Country Legend George Jones Dies: How He Found God Toward the End of His Life

In 1985, country music legend George Jones released a song called “Who’s Gonna Fill Their Shoes?” asking what new singers would replace the veterans once they passed away. Well today, Jones became one of those who passed on himself – and it’s probably safe to say that nobody will ever fill his shoes.

The singer with a teardrop in his voice, that could be heard on classics like “He Stopped Loving Her Today,” lived a hard-drinking, hard-partying life filled with alcohol and cocaine for much of his career. He earned the nickname “No Show Jones” for sometimes failing to show up for his own concerts because he was too drunk or stoned. It’s probably something of a miracle that he lasted until he was 81 years old.

When Jones was interviewed by Scott Ross on “The 700 Club,” he was asked about this dark period of his life that came with fame. He answered:

“You are drowning in the business. You forget even that God exists or anybody does, as far as that. My first wives or family or any of those things didn’t matter any more. The only thing that mattered to me was the thrill and fun of what I was doing. You can get lost in all of that and go down the wrong road.”

Jones was married four times, most famously to fellow country singer Tammy Wynette. His demons, however, kept him from a stable life until his fourth wife Nancy used some old time religion to help him stop drinking.

Jones told Ross

“I got down to 105 pounds, and I met Nancy. The doctor told me that I wouldn’t last another two months if things didn’t change. I went into Birmingham to the hospital, and she was there by my side. I went through 30 days of reading the Bible, keeping my mind off of anything else, and the Bible was one of the books that I really believed in but never lived or read like I should have until I was in the hospital. I saw a different life. I didn’t know there was a way back. There was no way. But then I started reading the Bible, and I found that way back with the Lord’s help and Nancy staying by my side.”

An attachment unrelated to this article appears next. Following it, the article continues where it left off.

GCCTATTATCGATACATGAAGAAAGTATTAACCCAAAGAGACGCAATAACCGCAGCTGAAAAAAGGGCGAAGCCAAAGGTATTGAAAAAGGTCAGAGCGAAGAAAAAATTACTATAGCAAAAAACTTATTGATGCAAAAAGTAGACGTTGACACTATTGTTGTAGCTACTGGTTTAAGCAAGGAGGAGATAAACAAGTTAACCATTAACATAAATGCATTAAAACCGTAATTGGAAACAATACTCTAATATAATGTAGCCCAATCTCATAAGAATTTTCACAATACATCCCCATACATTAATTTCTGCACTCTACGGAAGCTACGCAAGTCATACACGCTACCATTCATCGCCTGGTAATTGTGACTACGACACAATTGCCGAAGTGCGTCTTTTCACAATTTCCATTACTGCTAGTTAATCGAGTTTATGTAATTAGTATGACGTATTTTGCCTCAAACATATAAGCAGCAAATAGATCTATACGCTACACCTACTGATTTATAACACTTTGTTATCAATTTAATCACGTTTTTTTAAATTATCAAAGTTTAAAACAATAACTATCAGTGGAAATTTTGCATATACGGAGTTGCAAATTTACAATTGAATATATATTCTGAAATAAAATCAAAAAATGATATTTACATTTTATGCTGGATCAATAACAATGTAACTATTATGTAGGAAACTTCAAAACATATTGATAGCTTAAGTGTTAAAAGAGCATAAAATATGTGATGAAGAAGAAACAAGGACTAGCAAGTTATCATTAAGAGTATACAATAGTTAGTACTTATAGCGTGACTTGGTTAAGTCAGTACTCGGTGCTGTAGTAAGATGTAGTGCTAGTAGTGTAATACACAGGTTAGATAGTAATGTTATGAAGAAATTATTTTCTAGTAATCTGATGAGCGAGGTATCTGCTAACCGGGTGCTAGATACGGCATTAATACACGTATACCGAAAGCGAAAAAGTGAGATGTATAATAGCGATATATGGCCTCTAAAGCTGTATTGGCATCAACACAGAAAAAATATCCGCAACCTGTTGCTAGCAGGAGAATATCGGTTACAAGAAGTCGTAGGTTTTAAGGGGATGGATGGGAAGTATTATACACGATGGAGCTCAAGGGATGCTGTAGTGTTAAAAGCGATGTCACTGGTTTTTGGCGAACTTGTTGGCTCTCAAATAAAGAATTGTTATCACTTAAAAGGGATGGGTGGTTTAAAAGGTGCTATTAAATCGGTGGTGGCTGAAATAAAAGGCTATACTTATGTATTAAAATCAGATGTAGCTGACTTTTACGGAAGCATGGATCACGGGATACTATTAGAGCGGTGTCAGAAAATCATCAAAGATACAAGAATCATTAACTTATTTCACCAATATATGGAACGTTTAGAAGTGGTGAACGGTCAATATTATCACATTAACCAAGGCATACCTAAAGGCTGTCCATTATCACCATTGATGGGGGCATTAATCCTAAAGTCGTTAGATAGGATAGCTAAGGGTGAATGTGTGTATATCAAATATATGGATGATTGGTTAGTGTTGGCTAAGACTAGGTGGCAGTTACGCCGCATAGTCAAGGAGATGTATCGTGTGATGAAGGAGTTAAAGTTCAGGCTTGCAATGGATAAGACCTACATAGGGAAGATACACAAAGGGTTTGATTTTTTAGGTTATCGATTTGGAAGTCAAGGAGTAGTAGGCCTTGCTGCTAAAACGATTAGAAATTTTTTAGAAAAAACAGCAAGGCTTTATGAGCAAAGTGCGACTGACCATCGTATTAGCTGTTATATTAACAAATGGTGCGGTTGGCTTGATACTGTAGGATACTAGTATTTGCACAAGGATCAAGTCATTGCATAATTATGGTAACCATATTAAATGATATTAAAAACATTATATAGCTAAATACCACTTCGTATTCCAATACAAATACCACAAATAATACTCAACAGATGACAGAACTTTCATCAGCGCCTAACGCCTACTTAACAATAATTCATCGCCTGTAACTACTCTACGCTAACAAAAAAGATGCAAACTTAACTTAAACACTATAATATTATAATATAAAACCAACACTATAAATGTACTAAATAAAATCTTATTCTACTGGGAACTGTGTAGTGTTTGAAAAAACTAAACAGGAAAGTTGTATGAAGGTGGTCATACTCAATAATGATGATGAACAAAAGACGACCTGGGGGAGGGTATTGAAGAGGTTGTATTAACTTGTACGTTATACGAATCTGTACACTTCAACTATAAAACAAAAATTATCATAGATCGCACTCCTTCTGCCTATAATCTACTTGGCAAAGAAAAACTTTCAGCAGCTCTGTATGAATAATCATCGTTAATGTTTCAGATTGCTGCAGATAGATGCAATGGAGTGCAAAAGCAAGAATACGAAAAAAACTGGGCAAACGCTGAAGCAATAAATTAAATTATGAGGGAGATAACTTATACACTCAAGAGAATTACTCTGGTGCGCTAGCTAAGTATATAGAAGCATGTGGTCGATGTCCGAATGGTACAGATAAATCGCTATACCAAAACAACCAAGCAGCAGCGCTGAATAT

Though the path for Jones wasn’t clear sailing – he was in a serious car accident in 1999 that finally put “the fear of God” into him – his faith and friendship with gospel singer Vestal Goodman kept him moving forward on the right path.

This closing section of Ross’ interview with Jones speaks to the man the singer had become:

SCOTT: Your latest album is perhaps an overall commentary on your entire life journey because it’s gospel songs.

GEORGE: I’m more proud of this one than anything I’ve ever done.

SCOTT: It’s going 360 degrees. You’re all the way back to where you started as a kid singing the gospel songs.

GEORGE: What goes around comes around.

SCOTT: And listening to them would rip your heart out listening to them now. What did it do to you as you’re recording those songs?

GEORGE: I never enjoyed doing anything as much in my life. I’ve always said that if I could have made a living someway in gospel music, I would have loved to had that break, but it never was offered to me, a job in that field, so naturally, I got lost on that other road. But now today, like you say, we’re back. We did 24 sides of the old standards and it’s doing better for me right now than anything that I’ve had in a long time.

SCOTT: I don’t want to get all mystical on you, but it would seem as you were singing those songs, you could almost hear the voice of God saying, ‘George Jones, that old rugged cross, that whispering hope.’

GEORGE: I think He kept me here for a purpose.

Rest in Peace, George Jones.

About Tony Rossi

After graduating from St. John's University in New York with degrees in Communications and English, Tony Rossi found a job at the Catholic media organization, The Christophers, that allowed him to indulge his interest in religion, media, and pop culture. He served as The Christophers' TV producer for 11 years, and is currently the host and producer of the organization's radio show/podcast Christopher Closeup, writer and editor of their syndicated Light One Candle column, and producer/scriptwriter of the annual Christopher Awards ceremony.